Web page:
the ward. Chest X-ray film revealed right side pleural effusion
(Fig. 4). Thoracentesis was performed and greenish fluid was
collected. A drainage tube was installed into right pleural space
for continuous drainage. Biochemical report of the greenish fluid
revealed a high concentration bilirubin (23.7 mg/dl). Bacteria
culture revealed Enterococcus and Candida albicans.
Appropriate antibiotics were given accordingly.
Follow-up of PTBD was performed the next day, and BF
with back flow of contrast media (CM) into right pleural space
was disclosed (Fig. 5). Additional installation of drainage tube
via percutaneous transhepatic gallbladder drainage (PTGBD)
was performed 3 days later due to no sign of decreasing drainage
amount of right pleural effusion. Surgical repair of the fistula was
arranged 4 days later due to persistent right pleural effusion. The
patient expired 5 days after surgery due to respiratory failure.
Percutaneous transhepatic biliary drainage is often used in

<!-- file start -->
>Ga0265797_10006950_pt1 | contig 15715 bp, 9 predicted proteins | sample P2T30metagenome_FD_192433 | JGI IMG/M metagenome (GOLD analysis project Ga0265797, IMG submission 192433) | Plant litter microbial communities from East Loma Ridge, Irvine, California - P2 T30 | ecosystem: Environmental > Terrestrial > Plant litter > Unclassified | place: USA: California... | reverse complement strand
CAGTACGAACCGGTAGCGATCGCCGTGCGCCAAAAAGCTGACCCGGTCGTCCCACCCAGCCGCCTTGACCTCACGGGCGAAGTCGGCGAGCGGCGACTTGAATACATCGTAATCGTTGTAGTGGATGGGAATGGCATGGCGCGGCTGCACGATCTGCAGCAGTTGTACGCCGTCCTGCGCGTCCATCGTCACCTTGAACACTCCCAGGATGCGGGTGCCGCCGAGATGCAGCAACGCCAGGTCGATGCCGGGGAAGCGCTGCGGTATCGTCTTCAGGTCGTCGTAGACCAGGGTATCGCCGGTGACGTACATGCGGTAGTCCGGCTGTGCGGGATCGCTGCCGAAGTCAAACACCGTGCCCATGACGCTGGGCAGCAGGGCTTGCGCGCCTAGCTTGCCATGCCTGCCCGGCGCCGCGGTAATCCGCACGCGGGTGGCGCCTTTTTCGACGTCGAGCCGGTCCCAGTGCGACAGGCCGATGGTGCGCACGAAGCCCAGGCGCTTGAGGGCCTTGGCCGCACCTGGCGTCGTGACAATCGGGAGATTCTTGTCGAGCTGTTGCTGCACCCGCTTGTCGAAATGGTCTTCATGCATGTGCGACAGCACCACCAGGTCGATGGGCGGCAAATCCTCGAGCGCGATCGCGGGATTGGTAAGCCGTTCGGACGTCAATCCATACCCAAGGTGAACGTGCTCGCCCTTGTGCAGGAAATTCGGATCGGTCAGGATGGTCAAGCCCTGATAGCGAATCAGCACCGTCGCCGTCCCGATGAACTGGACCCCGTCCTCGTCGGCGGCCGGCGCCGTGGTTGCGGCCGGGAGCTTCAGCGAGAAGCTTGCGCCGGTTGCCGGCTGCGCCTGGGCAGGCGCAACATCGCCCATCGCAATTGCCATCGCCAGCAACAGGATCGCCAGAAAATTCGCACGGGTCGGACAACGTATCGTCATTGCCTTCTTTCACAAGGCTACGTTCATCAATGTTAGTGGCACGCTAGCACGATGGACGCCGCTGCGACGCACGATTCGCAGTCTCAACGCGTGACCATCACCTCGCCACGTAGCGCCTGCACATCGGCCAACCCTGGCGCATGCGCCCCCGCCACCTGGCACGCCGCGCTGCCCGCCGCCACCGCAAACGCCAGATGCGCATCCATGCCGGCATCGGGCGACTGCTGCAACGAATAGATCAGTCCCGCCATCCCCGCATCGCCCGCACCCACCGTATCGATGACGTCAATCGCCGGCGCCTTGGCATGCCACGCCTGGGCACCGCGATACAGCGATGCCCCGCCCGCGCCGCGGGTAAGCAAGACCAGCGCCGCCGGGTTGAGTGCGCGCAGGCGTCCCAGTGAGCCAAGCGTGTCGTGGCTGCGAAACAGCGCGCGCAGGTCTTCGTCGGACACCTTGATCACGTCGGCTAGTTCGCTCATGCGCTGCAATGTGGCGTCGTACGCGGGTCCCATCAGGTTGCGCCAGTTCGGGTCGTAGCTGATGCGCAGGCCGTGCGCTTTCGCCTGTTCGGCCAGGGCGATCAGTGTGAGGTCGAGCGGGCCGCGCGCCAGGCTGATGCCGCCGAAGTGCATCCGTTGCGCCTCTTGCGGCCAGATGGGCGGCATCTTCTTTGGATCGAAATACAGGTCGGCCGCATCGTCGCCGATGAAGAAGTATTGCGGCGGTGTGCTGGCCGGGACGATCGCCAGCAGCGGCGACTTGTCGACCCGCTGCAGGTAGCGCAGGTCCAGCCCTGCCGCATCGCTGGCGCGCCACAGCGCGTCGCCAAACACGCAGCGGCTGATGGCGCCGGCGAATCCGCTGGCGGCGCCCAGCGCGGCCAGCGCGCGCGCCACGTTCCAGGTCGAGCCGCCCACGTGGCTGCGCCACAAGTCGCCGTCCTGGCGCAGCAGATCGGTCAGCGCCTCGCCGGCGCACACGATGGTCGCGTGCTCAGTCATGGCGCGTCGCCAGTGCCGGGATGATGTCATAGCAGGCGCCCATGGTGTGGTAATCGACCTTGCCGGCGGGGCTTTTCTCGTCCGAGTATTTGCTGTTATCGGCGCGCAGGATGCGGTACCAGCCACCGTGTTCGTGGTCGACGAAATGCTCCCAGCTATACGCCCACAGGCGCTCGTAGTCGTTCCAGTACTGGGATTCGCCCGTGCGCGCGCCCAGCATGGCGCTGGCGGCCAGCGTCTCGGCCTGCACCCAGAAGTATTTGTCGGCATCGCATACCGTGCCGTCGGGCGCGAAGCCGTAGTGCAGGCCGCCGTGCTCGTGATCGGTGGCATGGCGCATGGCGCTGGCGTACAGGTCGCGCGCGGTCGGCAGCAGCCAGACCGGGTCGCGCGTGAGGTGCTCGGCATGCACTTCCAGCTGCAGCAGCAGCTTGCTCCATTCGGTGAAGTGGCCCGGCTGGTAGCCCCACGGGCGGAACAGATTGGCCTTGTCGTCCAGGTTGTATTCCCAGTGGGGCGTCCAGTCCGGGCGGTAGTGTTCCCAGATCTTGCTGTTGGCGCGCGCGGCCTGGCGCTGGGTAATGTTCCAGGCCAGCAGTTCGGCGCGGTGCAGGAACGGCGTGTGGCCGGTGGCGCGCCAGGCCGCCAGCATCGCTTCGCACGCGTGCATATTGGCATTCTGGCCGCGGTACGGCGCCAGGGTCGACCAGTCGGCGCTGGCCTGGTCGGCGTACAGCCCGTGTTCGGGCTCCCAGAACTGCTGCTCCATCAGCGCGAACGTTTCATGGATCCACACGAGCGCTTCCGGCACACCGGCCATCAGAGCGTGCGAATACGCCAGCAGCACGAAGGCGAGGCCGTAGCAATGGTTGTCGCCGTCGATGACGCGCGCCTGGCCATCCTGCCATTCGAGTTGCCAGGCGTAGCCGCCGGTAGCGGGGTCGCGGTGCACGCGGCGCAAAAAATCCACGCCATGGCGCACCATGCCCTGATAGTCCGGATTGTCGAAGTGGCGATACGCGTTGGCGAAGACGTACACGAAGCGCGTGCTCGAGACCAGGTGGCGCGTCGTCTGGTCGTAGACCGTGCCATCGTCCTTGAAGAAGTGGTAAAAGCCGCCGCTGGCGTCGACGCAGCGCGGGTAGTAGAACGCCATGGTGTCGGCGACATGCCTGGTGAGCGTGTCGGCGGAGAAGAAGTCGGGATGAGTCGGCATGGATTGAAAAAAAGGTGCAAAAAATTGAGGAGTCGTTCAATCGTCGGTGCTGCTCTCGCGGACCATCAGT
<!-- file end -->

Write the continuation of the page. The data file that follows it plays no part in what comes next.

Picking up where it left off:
treatment of obstructive biliary disease to relieve symptoms prior to
surgery or palliatively in patients who are poor candidates for
]. Biliopleural fistula is a rare complication
following this procedure, which may be due to the passage of catheter
through the pleural cavity before crossing the diaphragm and
into the bile duct when a transhepatic approach is used [
Elevated pressure gradient in the biliary tract could drive the bile
leak back into the pleural cavity. The likelihood of fistula
formation between the biliary tract and pleural cavity increases with the
duration of catheter in place and is the primary factor leading to
fistula formation . Studies have shown that fistula formation
occurs within 3 weeks of catheter placement and biliopleural
effusion may develop when the catheter remained in bile duct for
more than 4 weeks [
]. One study revealed common features that
lead to the development of the BF: (i) Complete biliary
obstruction was present; (ii) Catheter placement was between the 9th and